When I was ten I went to England
with my mother and younger sister.
It was the Queen's Silver Jubilee. For Monarchists,
you’ll know what a lot of fanfare goes on.
There were “block parties” everywhere—streets closed off
and whole neighbourhoods dancing.
And then the Royal Procession—that golden carriage,
the Queen with her little wave, Prince Phillip
smiling to the crowds of screaming people.
Like rock stars, but with really with good manners.
We did a lot of stuff in England:
went to the Tower of London,
where people used to get their heads cut off or get stretched
on the rack till they split open;
we ran through Trafalgar square,
with the pigeons that no one is allowed to feed anymore.
Going home, my Nan came with us to the airport.
I started to cry and she said; “now there,
brave soldiers don’t cry.”
I wasn’t sure that I wanted to be brave or a soldier
but I tried not to cry
when we had to go on without her.
Next thing I remember
we were at another airport,
probably in Vancouver, and my mum was in a phone booth.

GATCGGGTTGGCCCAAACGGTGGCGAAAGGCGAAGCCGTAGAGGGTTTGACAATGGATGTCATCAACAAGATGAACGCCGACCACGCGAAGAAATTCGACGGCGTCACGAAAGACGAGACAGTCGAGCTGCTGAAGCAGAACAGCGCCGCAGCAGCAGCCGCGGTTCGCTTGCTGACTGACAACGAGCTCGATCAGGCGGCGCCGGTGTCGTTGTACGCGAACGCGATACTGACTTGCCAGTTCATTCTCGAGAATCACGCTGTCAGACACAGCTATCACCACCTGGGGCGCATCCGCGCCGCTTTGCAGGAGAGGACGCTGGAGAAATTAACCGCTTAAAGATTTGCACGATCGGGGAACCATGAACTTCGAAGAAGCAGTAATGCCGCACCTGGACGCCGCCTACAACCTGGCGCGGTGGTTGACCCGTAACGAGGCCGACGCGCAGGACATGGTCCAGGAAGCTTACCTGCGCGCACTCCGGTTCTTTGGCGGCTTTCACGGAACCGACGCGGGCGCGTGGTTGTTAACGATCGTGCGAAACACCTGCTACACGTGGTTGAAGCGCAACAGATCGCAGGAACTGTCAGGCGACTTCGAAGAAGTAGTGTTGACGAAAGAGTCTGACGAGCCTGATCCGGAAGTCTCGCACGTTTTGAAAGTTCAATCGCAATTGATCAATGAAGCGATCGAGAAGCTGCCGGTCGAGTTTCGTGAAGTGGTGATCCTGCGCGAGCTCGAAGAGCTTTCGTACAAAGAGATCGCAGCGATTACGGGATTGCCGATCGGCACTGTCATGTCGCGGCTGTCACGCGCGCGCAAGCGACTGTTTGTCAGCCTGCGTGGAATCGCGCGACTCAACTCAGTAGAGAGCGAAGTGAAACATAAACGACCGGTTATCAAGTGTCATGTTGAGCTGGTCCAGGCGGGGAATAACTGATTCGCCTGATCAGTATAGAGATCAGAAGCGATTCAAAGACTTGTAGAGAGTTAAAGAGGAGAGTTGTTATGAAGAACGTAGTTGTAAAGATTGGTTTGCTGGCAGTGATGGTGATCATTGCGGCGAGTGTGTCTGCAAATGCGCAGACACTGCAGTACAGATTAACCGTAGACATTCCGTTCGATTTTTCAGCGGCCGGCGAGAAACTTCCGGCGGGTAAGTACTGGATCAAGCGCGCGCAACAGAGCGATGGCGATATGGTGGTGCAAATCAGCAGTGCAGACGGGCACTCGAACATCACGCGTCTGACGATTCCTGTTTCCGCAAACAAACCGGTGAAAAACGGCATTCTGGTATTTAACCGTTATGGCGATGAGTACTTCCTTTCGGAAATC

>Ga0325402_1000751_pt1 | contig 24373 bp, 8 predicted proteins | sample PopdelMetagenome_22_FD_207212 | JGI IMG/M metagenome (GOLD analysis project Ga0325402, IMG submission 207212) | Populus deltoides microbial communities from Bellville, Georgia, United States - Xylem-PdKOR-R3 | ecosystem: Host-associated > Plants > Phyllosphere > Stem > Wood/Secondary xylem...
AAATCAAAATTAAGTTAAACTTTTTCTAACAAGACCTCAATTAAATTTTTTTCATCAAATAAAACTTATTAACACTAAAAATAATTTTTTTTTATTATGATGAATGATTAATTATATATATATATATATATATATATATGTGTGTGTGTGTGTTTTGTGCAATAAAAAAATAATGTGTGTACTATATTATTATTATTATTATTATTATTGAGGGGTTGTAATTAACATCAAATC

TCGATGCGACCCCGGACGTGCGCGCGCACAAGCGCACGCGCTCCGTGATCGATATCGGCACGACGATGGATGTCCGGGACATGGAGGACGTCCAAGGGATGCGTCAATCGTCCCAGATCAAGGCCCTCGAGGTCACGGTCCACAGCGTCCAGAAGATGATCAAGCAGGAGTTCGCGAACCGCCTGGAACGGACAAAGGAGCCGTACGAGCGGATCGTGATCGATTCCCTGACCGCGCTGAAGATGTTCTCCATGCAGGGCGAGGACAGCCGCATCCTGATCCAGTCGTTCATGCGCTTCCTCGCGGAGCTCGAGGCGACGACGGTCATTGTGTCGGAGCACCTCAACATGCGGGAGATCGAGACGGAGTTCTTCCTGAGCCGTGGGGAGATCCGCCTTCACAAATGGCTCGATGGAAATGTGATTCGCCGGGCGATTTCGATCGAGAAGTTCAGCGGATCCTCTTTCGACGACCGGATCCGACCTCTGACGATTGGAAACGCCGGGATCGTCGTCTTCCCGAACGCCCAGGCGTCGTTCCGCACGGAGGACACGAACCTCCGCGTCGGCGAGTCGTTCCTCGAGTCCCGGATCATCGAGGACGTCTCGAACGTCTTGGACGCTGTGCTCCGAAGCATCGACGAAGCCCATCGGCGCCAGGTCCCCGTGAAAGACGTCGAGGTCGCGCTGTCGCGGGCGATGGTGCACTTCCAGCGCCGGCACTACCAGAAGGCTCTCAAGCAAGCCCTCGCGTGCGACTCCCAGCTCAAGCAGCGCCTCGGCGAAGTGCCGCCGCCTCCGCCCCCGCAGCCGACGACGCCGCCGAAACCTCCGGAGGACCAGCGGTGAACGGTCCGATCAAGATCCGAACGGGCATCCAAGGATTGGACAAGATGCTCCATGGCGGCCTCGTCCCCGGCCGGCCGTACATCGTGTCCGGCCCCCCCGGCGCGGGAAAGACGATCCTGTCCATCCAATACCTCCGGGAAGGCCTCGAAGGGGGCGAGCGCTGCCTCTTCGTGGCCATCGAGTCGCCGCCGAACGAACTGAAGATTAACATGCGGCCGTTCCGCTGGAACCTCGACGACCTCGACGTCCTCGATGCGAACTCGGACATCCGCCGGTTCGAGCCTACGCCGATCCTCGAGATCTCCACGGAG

My father was saying; “don’t come home right now.”
He’d decided to leave my mother and put the house up for sale.
Mum, never one to hold it together
under pressure, began to sob, incessantly.
I don’t think it stopped for a year or more.
There wasn't a "For Sale" sign on the lawn when we arrived home.
Apparently Dad had not got it organized. Nonetheless,
he had managed to pack a few things and find somewhere
(I think a girlfriend’s), to stay in the interim—of whatever this was.
My mother, looking for consolation and a shoulder,
understandably reached out to her eldest daughter of twenty-one,
only to find that she had eloped with her boyfriend.
At ten, almost eleven, the last weeks of summer lay before me.
Things were changing rapidly—most notably,
my father would move to a different city, where he’d stay for several years.
I’d get a paper route and buy my first bike with the earnings.
My younger sister withdrew into her art and
my older sister became increasingly isolated
living with an insecure husband who, when laid-off from the mill,
took to selling pot to make the mortgage.
My mum cut her hair and discovered disco.
Life has some strange curve balls.
Never could have seen these coming and not sure
how their spin affected my swing.
Sometimes, even with lousy pitches,
we can hit those balls right out of the park.